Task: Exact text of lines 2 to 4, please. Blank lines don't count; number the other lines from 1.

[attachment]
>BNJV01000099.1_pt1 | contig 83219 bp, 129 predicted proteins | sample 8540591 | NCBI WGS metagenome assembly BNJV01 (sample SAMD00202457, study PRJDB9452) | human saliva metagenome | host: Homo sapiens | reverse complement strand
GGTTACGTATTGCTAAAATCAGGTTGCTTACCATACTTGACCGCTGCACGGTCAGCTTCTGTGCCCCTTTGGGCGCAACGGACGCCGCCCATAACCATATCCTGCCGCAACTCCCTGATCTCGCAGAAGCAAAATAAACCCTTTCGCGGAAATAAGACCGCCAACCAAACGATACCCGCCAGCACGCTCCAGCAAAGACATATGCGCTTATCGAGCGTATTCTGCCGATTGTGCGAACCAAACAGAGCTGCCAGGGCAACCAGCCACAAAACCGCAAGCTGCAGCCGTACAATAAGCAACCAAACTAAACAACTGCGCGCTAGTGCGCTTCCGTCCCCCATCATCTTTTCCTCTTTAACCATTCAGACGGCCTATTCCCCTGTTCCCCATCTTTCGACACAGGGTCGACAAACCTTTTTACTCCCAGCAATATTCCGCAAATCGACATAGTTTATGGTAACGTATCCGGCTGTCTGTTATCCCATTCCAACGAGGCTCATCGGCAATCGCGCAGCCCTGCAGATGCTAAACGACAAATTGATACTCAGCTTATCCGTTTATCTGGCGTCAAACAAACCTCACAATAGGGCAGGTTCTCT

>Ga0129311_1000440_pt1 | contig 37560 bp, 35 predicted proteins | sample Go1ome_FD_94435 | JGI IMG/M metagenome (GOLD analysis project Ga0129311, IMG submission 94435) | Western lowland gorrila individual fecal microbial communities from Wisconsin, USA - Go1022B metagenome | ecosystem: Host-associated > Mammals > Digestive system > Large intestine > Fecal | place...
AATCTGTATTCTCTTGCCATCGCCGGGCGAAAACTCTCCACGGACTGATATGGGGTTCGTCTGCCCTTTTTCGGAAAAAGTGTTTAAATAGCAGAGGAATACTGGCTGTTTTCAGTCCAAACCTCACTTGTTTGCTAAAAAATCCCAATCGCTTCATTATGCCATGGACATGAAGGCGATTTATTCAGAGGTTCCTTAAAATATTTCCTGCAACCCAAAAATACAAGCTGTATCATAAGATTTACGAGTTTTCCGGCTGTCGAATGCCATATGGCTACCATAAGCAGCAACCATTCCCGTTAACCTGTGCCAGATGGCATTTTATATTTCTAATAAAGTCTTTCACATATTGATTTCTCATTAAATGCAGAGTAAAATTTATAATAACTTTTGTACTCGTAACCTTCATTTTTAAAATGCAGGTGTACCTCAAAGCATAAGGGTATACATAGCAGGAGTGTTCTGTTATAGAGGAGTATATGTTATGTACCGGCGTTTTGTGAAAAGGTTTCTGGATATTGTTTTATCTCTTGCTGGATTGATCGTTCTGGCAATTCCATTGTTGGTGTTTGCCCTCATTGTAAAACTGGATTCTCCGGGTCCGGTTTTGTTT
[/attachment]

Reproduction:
GGTTACGTATTGCTAAAATCAGGTTGCTTACCATACTTGACCGCTGCACGGTCAGCTTCTGTGCCCCTTTGGGCGCAACGGACGCCGCCCATAACCATATCCTGCCGCAACTCCCTGATCTCGCAGAAGCAAAATAAACCCTTTCGCGGAAATAAGACCGCCAACCAAACGATACCCGCCAGCACGCTCCAGCAAAGACATATGCGCTTATCGAGCGTATTCTGCCGATTGTGCGAACCAAACAGAGCTGCCAGGGCAACCAGCCACAAAACCGCAAGCTGCAGCCGTACAATAAGCAACCAAACTAAACAACTGCGCGCTAGTGCGCTTCCGTCCCCCATCATCTTTTCCTCTTTAACCATTCAGACGGCCTATTCCCCTGTTCCCCATCTTTCGACACAGGGTCGACAAACCTTTTTACTCCCAGCAATATTCCGCAAATCGACATAGTTTATGGTAACGTATCCGGCTGTCTGTTATCCCATTCCAACGAGGCTCATCGGCAATCGCGCAGCCCTGCAGATGCTAAACGACAAATTGATACTCAGCTTATCCGTTTATCTGGCGTCAAACAAACCTCACAATAGGGCAGGTTCTCT

>Ga0129311_1000440_pt1 | contig 37560 bp, 35 predicted proteins | sample Go1ome_FD_94435 | JGI IMG/M metagenome (GOLD analysis project Ga0129311, IMG submission 94435) | Western lowland gorrila individual fecal microbial communities from Wisconsin, USA - Go1022B metagenome | ecosystem: Host-associated > Mammals > Digestive system > Large intestine > Fecal | place...
AATCTGTATTCTCTTGCCATCGCCGGGCGAAAACTCTCCACGGACTGATATGGGGTTCGTCTGCCCTTTTTCGGAAAAAGTGTTTAAATAGCAGAGGAATACTGGCTGTTTTCAGTCCAAACCTCACTTGTTTGCTAAAAAATCCCAATCGCTTCATTATGCCATGGACATGAAGGCGATTTATTCAGAGGTTCCTTAAAATATTTCCTGCAACCCAAAAATACAAGCTGTATCATAAGATTTACGAGTTTTCCGGCTGTCGAATGCCATATGGCTACCATAAGCAGCAACCATTCCCGTTAACCTGTGCCAGATGGCATTTTATATTTCTAATAAAGTCTTTCACATATTGATTTCTCATTAAATGCAGAGTAAAATTTATAATAACTTTTGTACTCGTAACCTTCATTTTTAAAATGCAGGTGTACCTCAAAGCATAAGGGTATACATAGCAGGAGTGTTCTGTTATAGAGGAGTATATGTTATGTACCGGCGTTTTGTGAAAAGGTTTCTGGATATTGTTTTATCTCTTGCTGGATTGATCGTTCTGGCAATTCCATTGTTGGTGTTTGCCCTCATTGTAAAACTGGATTCTCCGGGTCCGGTTTTGTTT